TAISSER H. H. DEAFALLA, ELMAR CSAPLOVICS, MUSTAFA MAHMOUD EL ABBAS, CHECK ABDEL KADER BABA
Technische Universität Dresden, Inst. of Photogrammetry and Remote Sensing, Germany
University of Khartoum, Forest Management, Germany
Laboratory of Applied Ecology, Applied Ecology, Benin
Sudan like other developing countries has weak strategies, policies and legal frameworks that support the sustainability of natural resource. The criteria of forest resource management were largely carried out informally through local community leaders prior to the colonial era. Recently, governments intervened and withdrew the managing control from villagers and followed new approaches to manage this resource. This study was an attempt to investigate the efficiency of the official forest management system in enhancing sustainable management of forest resource in the Sudan. A field survey visit based on structured interviews in 22 villages covered three types of tenure systems; reserved forests, community forest and natural woodlands. Total sample size was 300 households distributed among units of Rashad locality in Nuba Mountains according to the Principle of Population Proportional to size (PPS). The data were analysed using Statistical Package for Social Sciences (SPSS) software. The forest reserves in the study areas constitute a basic source of a variety of environmental goods and services most needed by villagers in addition to provide them with critical subsistence, income generation and job opportunity. However, the largest part of benefits were obtained through illegal access, leading to negative impact on forest resources. Moreover, 82.9% from the respondents had no relationship with Sudan Forests National Corporation (FNC), meanwhile only 17.1% had this relationship implying: access to extension services, licenses, establishing relationships, training on awaraness, and rights and properties. On the other hand and despite the small area and limited contribution of community forests, farmers possessed a huge experience in the establishment of plantations and their management. Therefore, opposite the expectations of the government multiple use management policy proved to be ineffective in the absence of coordination between all stakeholders. To enhance any development strategy, forest authorities should actively involve local inhabitants and to support these through helping them understan the perceptions, aspirations as well as to give due consideration to their basic needs and integrate indigenous knowledge when developing forest management strategies and plans.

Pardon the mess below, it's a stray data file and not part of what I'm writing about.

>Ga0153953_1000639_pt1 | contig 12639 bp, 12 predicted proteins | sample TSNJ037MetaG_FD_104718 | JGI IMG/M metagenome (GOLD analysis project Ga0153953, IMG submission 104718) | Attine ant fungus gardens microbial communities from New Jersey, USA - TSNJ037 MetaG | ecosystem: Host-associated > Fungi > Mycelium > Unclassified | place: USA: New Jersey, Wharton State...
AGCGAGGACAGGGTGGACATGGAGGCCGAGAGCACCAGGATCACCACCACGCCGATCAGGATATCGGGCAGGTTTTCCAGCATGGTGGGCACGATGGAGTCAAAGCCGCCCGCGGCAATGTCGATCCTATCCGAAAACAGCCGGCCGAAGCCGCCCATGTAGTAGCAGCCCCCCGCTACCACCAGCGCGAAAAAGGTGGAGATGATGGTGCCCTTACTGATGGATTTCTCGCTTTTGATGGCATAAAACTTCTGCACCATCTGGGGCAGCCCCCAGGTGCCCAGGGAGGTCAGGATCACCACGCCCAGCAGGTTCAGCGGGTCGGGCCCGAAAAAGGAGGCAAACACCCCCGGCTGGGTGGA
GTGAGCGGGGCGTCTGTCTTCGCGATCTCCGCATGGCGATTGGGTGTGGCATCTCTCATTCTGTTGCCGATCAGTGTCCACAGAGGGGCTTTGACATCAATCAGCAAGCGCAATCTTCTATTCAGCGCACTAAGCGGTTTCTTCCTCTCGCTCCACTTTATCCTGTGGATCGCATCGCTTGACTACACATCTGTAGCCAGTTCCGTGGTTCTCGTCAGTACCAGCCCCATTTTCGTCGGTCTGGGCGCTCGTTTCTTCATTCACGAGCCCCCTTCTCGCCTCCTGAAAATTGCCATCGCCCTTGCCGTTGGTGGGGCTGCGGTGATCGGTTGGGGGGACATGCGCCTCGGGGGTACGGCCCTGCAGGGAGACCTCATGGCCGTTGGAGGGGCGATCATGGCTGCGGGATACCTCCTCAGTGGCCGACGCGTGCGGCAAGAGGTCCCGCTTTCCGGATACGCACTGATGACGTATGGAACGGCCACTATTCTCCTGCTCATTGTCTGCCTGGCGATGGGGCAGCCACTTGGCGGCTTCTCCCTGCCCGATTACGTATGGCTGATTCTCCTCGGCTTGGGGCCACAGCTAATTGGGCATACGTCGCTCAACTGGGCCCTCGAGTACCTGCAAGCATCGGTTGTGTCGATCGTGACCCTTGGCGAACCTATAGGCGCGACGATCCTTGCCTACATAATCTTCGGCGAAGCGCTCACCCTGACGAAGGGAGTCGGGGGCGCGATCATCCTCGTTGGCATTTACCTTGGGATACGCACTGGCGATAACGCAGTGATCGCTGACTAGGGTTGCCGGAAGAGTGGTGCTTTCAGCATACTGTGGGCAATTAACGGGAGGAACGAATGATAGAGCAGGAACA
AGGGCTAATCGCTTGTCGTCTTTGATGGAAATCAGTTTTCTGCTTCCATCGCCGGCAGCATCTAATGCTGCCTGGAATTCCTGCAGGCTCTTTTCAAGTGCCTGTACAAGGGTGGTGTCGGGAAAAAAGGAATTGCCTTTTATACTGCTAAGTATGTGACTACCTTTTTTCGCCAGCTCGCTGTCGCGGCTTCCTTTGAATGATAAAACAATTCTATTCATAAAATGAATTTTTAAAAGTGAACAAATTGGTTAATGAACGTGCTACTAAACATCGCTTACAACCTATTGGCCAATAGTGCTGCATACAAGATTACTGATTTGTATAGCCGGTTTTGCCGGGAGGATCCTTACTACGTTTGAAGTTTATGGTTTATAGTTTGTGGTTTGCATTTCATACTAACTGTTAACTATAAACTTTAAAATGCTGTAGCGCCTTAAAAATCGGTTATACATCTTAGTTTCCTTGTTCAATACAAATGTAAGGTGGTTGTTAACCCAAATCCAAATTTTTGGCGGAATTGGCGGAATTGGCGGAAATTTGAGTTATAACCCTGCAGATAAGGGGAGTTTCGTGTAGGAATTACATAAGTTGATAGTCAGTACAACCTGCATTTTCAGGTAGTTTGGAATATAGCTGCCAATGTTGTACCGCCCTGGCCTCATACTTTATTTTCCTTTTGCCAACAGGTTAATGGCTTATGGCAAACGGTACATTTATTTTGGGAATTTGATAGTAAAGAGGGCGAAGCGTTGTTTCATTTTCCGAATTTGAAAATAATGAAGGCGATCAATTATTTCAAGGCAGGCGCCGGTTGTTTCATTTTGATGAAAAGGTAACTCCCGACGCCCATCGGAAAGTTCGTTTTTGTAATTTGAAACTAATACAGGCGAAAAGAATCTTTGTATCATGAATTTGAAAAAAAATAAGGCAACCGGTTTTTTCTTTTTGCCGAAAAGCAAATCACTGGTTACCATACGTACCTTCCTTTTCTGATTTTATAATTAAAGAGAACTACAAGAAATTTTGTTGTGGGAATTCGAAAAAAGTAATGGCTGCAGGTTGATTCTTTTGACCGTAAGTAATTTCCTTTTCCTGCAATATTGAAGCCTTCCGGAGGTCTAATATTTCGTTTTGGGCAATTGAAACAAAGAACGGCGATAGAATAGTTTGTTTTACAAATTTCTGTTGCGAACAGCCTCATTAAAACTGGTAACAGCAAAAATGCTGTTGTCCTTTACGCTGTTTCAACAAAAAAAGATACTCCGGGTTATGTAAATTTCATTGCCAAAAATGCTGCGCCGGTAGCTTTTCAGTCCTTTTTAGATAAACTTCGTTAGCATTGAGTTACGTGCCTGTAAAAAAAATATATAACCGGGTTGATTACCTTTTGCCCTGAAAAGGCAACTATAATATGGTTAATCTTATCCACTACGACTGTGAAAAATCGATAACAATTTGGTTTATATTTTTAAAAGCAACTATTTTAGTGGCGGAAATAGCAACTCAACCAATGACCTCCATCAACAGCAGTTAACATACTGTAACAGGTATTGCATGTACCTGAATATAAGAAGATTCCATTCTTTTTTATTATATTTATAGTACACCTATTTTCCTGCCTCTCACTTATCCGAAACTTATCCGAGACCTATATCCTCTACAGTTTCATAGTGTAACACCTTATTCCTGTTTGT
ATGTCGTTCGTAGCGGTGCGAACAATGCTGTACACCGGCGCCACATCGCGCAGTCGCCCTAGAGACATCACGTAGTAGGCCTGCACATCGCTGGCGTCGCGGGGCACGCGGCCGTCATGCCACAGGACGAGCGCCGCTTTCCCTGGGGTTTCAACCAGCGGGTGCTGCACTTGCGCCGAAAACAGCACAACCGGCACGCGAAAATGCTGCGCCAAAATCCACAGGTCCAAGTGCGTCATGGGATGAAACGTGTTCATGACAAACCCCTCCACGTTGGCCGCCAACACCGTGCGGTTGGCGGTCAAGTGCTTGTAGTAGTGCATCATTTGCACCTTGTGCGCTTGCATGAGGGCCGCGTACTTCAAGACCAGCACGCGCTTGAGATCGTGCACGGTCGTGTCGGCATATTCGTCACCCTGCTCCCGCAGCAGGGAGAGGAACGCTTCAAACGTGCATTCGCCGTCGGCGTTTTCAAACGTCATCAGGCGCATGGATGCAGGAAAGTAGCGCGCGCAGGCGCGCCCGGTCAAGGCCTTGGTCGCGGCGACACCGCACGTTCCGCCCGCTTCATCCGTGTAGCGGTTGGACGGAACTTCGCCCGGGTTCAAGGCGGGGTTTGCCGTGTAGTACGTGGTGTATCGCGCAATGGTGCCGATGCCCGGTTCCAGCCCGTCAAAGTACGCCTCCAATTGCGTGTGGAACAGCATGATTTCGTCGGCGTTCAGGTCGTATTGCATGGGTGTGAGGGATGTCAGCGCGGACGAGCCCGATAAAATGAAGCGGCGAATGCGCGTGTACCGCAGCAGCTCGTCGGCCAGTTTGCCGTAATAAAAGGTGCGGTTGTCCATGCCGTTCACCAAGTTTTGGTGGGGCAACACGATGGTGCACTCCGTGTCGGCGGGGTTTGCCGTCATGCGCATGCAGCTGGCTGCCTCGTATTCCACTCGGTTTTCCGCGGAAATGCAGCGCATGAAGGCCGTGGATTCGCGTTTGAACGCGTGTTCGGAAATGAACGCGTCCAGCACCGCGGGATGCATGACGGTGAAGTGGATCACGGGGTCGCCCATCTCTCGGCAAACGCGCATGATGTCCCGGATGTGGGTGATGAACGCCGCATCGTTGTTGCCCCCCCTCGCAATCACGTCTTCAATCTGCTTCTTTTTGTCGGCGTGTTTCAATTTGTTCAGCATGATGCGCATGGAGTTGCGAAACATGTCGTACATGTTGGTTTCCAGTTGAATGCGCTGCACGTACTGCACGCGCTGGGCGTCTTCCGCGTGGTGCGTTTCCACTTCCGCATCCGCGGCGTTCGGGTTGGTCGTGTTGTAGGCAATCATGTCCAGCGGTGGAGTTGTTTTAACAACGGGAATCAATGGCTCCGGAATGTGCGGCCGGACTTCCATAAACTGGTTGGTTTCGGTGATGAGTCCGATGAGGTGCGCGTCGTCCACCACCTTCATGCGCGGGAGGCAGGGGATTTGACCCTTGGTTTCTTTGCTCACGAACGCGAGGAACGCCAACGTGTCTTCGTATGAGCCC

Keywords: Forest management, land use, Nuba Mountains, policy, tenure systems